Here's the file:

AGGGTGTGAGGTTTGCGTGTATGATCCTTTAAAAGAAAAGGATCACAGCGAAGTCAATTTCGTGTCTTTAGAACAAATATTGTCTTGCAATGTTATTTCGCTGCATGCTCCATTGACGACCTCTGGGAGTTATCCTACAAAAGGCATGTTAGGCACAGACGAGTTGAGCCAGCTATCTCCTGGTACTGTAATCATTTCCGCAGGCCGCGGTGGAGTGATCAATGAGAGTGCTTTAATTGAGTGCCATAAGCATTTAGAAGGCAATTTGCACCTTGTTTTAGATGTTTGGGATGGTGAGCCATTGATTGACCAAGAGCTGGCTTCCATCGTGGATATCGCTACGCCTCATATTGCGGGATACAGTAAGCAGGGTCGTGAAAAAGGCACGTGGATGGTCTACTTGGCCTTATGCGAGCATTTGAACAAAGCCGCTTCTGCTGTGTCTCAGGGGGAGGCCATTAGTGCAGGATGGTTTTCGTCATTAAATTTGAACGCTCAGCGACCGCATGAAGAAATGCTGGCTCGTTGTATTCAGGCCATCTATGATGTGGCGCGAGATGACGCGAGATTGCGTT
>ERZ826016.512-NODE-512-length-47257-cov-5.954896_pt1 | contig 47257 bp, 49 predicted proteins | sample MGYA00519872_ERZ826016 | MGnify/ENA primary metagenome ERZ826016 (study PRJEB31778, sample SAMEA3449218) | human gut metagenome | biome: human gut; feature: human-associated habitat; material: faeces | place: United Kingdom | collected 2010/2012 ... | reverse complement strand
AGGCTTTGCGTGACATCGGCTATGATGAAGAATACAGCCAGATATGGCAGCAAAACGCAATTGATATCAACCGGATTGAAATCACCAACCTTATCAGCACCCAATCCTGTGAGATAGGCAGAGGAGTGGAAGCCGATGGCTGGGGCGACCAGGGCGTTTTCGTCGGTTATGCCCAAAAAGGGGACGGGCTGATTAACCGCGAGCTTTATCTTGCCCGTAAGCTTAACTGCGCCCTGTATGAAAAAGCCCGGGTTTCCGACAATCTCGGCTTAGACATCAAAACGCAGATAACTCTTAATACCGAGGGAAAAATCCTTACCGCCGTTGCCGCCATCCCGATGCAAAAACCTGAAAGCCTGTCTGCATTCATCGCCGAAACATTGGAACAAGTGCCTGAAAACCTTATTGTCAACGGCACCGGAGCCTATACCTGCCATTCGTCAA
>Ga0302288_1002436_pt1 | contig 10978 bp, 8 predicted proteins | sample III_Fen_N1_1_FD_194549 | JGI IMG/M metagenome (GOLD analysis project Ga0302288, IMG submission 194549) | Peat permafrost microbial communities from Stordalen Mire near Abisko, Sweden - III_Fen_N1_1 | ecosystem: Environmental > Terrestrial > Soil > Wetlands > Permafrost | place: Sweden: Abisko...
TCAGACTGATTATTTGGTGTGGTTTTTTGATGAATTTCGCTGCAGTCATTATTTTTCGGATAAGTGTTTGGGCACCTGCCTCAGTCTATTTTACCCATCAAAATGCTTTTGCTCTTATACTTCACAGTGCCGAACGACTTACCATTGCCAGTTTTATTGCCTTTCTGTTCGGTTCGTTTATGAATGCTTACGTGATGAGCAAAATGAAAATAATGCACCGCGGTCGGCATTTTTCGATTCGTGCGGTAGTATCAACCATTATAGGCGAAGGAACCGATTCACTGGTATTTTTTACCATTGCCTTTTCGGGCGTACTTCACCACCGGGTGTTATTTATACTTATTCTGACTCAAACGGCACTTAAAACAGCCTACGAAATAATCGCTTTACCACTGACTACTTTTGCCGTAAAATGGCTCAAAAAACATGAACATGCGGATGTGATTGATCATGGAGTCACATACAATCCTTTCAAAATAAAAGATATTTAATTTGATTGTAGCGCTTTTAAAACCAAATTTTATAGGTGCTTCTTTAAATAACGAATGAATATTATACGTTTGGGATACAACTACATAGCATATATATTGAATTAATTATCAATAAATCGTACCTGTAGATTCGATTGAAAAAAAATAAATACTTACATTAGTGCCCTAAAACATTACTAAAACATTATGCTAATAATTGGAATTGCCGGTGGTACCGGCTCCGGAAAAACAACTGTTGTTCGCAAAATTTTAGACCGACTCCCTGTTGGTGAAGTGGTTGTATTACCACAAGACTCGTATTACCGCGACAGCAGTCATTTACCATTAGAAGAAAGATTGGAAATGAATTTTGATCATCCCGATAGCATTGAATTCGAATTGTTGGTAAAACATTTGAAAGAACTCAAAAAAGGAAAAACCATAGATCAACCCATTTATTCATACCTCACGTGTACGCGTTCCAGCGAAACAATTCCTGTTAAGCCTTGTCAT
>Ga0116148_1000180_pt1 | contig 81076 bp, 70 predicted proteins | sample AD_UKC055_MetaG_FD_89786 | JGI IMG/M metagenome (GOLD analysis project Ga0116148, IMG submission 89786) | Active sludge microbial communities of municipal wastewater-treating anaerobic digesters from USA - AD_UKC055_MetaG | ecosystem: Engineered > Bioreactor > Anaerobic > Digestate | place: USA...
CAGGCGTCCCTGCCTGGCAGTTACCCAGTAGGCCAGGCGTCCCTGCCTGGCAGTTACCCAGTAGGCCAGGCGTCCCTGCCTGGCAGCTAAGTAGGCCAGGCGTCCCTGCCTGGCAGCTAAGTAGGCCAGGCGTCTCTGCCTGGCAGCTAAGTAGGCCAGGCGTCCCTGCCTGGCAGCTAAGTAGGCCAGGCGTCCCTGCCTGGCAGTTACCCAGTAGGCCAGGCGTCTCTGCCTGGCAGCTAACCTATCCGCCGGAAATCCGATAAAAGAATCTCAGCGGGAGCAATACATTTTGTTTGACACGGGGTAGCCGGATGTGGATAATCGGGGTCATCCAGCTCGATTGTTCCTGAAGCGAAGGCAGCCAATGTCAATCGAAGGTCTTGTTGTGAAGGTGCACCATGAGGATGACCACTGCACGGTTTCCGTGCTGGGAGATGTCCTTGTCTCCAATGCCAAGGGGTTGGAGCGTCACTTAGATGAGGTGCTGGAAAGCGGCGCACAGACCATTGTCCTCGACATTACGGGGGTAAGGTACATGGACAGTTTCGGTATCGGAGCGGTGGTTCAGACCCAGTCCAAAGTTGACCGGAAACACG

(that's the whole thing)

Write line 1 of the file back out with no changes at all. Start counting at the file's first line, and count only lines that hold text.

AGGGTGTGAGGTTTGCGTGTATGATCCTTTAAAAGAAAAGGATCACAGCGAAGTCAATTTCGTGTCTTTAGAACAAATATTGTCTTGCAATGTTATTTCGCTGCATGCTCCATTGACGACCTCTGGGAGTTATCCTACAAAAGGCATGTTAGGCACAGACGAGTTGAGCCAGCTATCTCCTGGTACTGTAATCATTTCCGCAGGCCGCGGTGGAGTGATCAATGAGAGTGCTTTAATTGAGTGCCATAAGCATTTAGAAGGCAATTTGCACCTTGTTTTAGATGTTTGGGATGGTGAGCCATTGATTGACCAAGAGCTGGCTTCCATCGTGGATATCGCTACGCCTCATATTGCGGGATACAGTAAGCAGGGTCGTGAAAAAGGCACGTGGATGGTCTACTTGGCCTTATGCGAGCATTTGAACAAAGCCGCTTCTGCTGTGTCTCAGGGGGAGGCCATTAGTGCAGGATGGTTTTCGTCATTAAATTTGAACGCTCAGCGACCGCATGAAGAAATGCTGGCTCGTTGTATTCAGGCCATCTATGATGTGGCGCGAGATGACGCGAGATTGCGTT